My second job was with JBA Consulting, working for the same boss as my first job. As I had experience with the sewer modelling software, I got the opportunity to work on an Interreg IIIB NWE project – ‘Urban Water’ – with Renfrewshire Council. The project was a future vision of managing flood risk in urban environments.
These were the days before national surface water mapping and little was known about urban flood risk and how to manage it. We benchmarked various software that may have approximated elements of the integrated approach. Sewer models simplified channel representations, river models could not include the pipe network. This resulted in me presenting papers at Floods and Coast and CIWEM conferences and software user groups about the work we were doing to regionally address surface water flooding.
JBA was also providing the surface water mapping for the Environment Agency and I was involved in some of the testing of the approach used. On reflection, the Interreg project was a platform that allowed me to promote myself and become known in the industry, especially the CIWEM Urban Drainage Group (CIWEM UDG).
I became a chartered engineer, in 2006, and joined the ICE Edinburgh Branch Committee following involvement in the Graduates and Students committee. The following year I became the chair and extended my network further. In 2009, I contributed to the production of the CIWEM UDG group’s Integrated Modelling Guide through workshops and authoring of the modelling chapter. This enabled me to get to know other key members of this niche industry. This was also the year I got married.
In 2011, I joined Mott MacDonald as modelling team leader in the Edinburgh office, and the following year became a mother, sharing my maternity leave with my husband.
Over the years, I have increasingly been drawn upon to carry out integrated modelling studies. As the industry has advanced the technology to do this, more of these studies are needed and a team has been developed to support this work. This has resulted in the Edinburgh office being the centre of excellence for integrated studies that supports work across the UK and abroad. In 2016, I was appointed onto the CIWEM UDG committee and took up the role of webmaster.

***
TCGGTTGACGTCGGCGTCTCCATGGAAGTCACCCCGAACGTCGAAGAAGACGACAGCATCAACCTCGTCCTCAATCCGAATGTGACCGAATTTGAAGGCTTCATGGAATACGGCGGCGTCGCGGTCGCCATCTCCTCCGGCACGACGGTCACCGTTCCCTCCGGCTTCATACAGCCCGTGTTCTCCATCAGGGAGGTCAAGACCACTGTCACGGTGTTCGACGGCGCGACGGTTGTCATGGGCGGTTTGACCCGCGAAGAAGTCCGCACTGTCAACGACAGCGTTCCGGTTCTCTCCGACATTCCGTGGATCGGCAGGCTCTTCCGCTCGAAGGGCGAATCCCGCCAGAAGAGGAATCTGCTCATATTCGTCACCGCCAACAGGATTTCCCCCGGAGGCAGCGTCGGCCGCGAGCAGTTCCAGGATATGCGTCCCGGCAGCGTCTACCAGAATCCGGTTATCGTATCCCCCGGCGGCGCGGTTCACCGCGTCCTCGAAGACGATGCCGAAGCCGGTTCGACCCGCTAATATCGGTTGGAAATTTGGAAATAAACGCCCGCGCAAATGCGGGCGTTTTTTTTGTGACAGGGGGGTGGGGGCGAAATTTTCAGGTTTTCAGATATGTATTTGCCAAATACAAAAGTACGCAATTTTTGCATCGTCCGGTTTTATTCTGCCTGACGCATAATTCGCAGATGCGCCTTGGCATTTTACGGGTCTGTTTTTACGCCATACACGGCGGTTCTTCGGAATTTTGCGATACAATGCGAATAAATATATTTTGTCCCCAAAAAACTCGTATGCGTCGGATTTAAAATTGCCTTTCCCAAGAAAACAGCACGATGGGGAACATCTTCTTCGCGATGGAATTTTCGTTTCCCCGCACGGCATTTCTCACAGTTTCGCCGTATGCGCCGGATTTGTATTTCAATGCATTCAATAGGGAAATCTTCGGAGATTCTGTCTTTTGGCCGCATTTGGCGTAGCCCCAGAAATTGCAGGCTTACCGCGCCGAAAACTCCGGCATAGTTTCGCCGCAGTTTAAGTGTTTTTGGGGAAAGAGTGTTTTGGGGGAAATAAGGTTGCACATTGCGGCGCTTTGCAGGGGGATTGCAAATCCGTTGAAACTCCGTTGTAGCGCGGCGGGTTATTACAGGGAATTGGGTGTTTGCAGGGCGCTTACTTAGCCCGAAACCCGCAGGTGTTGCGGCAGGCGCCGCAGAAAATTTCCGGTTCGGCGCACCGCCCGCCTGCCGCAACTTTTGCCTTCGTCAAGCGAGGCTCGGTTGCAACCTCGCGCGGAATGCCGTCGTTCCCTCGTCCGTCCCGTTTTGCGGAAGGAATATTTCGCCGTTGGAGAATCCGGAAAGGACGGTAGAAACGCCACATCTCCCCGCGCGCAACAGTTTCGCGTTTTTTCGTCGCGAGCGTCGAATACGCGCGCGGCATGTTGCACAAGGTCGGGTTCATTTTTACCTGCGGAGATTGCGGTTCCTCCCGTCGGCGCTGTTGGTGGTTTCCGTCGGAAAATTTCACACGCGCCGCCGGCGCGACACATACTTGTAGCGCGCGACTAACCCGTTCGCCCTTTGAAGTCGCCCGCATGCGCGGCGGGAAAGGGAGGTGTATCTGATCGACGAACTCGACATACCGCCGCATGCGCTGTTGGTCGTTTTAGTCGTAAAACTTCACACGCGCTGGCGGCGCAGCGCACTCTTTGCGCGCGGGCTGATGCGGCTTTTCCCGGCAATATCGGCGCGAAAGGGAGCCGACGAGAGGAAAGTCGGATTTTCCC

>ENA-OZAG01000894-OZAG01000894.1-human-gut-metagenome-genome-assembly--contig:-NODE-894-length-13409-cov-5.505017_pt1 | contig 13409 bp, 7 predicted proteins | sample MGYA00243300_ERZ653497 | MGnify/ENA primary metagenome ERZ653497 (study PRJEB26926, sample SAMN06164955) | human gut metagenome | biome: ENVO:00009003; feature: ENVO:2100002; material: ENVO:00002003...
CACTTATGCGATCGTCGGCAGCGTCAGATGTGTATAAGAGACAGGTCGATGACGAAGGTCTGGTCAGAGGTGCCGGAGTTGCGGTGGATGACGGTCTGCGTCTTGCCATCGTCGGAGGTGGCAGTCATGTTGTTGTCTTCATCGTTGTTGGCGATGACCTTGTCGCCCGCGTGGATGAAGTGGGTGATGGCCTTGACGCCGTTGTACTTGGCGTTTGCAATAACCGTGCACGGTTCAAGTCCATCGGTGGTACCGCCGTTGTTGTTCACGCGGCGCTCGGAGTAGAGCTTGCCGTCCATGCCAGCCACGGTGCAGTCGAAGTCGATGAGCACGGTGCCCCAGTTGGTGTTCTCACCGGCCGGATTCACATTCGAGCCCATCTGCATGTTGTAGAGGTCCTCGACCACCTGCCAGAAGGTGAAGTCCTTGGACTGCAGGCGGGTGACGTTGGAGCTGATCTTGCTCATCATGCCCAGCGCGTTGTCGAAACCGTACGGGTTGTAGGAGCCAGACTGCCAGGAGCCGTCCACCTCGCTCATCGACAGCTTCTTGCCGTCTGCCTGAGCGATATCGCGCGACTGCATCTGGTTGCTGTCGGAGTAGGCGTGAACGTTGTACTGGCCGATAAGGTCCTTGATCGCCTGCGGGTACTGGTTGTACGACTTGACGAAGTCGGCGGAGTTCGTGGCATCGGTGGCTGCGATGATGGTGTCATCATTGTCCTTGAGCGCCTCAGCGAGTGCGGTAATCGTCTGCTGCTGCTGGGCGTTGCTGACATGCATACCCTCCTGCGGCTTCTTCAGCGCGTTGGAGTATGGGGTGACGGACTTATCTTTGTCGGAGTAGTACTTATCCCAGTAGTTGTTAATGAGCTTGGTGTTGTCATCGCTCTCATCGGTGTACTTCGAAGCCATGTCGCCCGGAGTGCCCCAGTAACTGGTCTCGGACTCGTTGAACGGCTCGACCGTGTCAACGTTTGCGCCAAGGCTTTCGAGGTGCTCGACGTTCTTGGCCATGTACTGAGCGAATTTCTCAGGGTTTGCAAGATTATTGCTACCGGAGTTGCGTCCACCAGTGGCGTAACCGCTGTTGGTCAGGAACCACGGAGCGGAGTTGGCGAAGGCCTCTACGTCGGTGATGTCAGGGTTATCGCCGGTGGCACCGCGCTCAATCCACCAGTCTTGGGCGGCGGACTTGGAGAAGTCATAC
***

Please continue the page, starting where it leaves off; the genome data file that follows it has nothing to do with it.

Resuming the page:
In the same year, I applied to become Mott MacDonald’s global practice leader for rivers and flooding. I was appointed because of my passion for the work we do and the industry. This role has extended my internal network to those across the globe, gaining an understanding of our work in various pockets and bringing together a community of people learning from each other and sharing knowledge.
This role is exciting for me as I know we are doing some really amazing work, including: delivering the Boston Barrier a 25m navigable sector gate to protect against tidal flooding; stabilising 115,000ha from river erosion in Bangladesh; designing the first moveable flood alleviation weirs in the UK as part of the Leeds Flood Alleviation Scheme; creating a 5.6km seawall in Jersey following Hurricane Sandy; building smart highway tunnels in Kuala Lumpur that can be closed off and used for flood storage; designing 2,500 river crossings for a 1200km railway in Mozambique; and greening Philadelphia and New York with ambitious retrofit green infrastructure (SuDS).
However, as a company, people don’t always know what we do. I am passionate about recognising and promoting the technical excellence and hard work that our team delivers.
On reflection, I have stumbled into some areas in my career apparently by accident, but each step was driven by me choosing work that I enjoy. I encourage staff who work for me to do that and not be too daunted about having to decide their entire career path on graduation. I also say the same to school pupils I speak to – they often put a lot of pressure on themselves to make all decisions during their school years. If you can enjoy what you do now, then the future will turn out right.